Overall, I liked this book. It is written in the form of a novel, and as a novel, it is not very good. There is more to novel writing than placing people in rooms, doing and saying things, which is what this book tends to do. But Gordon MacDonald is not a novel writer, so we can cut him some slack on that.This book describes a scenario that is not uncommon in the modern church, that of change and those who resist it. I thought some of the points he made through his characters were very helpful, though I think he gave the difficulties that existed in his fictional New England church a Hollywood sort of ending. Things ended up the way a pastor would hope, with very minimal exiting of people from the church.If you are a person for whom the title of this book feels like a direct quote from your own lips, I would recommend giving it a read. Don't expect a gripping novel, but you may just wrestle with some of the arguments that are made for one generation passing the torch to another. It might help to soften the blow a bit from the changes that seem so inevitable in today's Church.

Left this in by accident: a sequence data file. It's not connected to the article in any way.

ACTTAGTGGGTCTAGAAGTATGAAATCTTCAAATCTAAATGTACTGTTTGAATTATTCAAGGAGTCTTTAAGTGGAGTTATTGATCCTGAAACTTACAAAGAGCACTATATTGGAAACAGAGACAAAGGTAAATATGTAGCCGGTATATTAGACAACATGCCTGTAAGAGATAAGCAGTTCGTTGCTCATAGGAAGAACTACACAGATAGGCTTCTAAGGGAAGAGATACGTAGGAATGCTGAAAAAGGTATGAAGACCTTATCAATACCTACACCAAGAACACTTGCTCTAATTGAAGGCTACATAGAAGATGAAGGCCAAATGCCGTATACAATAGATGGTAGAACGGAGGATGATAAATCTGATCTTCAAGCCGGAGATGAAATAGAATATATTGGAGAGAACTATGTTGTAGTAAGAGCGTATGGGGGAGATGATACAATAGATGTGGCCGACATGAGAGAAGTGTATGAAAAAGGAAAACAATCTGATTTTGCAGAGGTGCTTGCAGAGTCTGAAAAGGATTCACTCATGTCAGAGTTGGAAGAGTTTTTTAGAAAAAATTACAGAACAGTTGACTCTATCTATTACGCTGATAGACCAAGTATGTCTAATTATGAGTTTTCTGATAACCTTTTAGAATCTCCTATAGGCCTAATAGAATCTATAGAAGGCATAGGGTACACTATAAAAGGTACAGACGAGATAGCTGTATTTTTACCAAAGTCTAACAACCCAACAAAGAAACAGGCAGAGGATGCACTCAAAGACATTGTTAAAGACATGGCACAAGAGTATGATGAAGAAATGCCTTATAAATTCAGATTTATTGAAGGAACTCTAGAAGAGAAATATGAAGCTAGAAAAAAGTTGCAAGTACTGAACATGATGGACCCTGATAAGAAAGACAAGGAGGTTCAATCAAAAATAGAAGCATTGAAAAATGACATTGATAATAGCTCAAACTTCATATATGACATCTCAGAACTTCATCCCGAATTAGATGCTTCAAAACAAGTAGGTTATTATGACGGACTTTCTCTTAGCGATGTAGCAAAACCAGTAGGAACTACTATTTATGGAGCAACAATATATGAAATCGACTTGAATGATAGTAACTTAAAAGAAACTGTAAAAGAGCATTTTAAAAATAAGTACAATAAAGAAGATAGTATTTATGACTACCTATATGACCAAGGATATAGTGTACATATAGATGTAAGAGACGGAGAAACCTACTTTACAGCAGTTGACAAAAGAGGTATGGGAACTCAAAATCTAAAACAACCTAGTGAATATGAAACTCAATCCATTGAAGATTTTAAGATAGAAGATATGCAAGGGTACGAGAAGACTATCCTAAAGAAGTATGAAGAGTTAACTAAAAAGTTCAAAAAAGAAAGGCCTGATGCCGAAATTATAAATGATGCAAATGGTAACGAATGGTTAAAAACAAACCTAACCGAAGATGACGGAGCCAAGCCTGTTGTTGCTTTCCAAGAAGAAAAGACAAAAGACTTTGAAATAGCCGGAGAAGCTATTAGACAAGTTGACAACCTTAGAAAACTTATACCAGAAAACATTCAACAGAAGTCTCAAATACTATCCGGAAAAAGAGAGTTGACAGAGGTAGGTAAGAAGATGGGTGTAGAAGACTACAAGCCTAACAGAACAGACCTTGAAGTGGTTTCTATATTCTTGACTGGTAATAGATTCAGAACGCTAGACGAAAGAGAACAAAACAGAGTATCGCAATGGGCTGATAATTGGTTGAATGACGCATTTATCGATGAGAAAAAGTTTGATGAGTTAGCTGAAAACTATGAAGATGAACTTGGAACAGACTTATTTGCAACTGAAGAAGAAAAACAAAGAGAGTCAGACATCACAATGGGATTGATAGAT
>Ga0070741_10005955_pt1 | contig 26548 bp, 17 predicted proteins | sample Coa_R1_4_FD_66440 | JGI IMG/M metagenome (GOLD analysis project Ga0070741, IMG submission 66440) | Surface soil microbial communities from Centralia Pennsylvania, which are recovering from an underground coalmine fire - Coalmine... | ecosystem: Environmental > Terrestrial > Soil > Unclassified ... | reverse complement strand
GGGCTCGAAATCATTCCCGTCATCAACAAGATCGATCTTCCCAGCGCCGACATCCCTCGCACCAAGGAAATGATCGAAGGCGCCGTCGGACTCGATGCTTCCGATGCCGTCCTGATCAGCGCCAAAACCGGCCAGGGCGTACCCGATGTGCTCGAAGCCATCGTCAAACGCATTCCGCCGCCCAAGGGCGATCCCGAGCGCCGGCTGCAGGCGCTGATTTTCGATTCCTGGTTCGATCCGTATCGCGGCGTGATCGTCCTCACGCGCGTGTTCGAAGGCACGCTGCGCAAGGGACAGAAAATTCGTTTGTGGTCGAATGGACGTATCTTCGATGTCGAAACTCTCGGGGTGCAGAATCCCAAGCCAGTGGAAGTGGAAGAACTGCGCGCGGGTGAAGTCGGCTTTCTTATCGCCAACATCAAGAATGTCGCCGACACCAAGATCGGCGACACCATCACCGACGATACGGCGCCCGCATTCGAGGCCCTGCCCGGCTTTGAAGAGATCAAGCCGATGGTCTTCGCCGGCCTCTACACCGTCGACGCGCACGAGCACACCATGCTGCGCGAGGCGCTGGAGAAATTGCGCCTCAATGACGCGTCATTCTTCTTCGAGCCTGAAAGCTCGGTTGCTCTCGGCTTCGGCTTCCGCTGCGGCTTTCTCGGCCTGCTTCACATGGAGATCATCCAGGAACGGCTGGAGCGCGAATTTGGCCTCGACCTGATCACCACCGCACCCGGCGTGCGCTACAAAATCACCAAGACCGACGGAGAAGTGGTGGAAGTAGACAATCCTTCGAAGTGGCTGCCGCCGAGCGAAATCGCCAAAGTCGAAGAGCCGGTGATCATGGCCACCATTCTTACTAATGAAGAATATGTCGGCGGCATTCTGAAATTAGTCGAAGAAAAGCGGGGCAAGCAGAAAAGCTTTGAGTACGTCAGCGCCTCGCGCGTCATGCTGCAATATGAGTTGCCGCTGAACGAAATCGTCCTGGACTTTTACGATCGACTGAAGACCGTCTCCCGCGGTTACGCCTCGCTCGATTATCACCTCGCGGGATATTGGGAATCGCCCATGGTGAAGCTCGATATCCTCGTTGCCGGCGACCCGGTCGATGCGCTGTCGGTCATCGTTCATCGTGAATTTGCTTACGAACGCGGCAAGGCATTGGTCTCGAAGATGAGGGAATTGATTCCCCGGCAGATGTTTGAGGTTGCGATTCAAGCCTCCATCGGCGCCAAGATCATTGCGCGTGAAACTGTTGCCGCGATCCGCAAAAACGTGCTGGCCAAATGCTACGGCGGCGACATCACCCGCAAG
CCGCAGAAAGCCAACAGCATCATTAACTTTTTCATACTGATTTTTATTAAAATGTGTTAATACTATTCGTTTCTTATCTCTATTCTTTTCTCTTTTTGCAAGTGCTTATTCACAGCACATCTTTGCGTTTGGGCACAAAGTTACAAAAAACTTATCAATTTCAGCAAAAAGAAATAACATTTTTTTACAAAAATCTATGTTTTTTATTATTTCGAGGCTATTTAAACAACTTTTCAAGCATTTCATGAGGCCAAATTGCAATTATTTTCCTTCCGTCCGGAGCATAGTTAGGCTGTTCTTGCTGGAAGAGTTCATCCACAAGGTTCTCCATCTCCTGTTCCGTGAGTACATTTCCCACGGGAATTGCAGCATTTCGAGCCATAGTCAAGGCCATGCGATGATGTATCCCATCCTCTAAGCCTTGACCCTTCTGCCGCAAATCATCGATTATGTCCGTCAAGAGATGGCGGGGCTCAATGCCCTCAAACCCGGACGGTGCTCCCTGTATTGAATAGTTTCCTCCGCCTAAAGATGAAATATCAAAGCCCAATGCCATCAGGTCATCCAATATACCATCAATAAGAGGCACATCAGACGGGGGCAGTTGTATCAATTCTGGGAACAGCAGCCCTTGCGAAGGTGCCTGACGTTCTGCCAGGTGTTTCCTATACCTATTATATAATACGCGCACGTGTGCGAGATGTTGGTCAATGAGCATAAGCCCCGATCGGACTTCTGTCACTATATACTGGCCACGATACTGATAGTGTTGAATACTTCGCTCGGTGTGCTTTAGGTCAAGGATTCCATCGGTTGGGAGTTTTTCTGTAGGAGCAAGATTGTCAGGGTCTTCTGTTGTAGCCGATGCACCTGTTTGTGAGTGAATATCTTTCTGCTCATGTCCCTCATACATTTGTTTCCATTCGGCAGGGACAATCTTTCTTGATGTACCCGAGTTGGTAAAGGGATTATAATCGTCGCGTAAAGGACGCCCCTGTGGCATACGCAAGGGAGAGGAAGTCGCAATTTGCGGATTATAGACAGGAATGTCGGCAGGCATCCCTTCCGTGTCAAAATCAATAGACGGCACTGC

• Keith
    2019-02-06 17:37

    The book is a narrative and technically fiction, but any pastor will tell you that it reads true to life, only the names have been changed. If you're church is going through a time of transition/change and you think there will be people for whom it may be difficult, buy a bunch of these books used for real cheap and leave a stack on the table in the fellowship hall and let people know they are free for the taking for anyone who will actually read it. Once a few people begin reading it they will do all the advertising for you and and the book will start getting passed around the church. Since the book will be well received, next make sure those in your leadership who haven't read it yet get a copy and tell them you'd really appreciate it if they found time to read it. This will help get a group of people in your church ready to both understand and compassionately and effectively encounter those who are having difficulty with the changes happening in your church, whether it's the music, technology or moving to a new location.

  • Charles Areson
    2019-01-28 09:41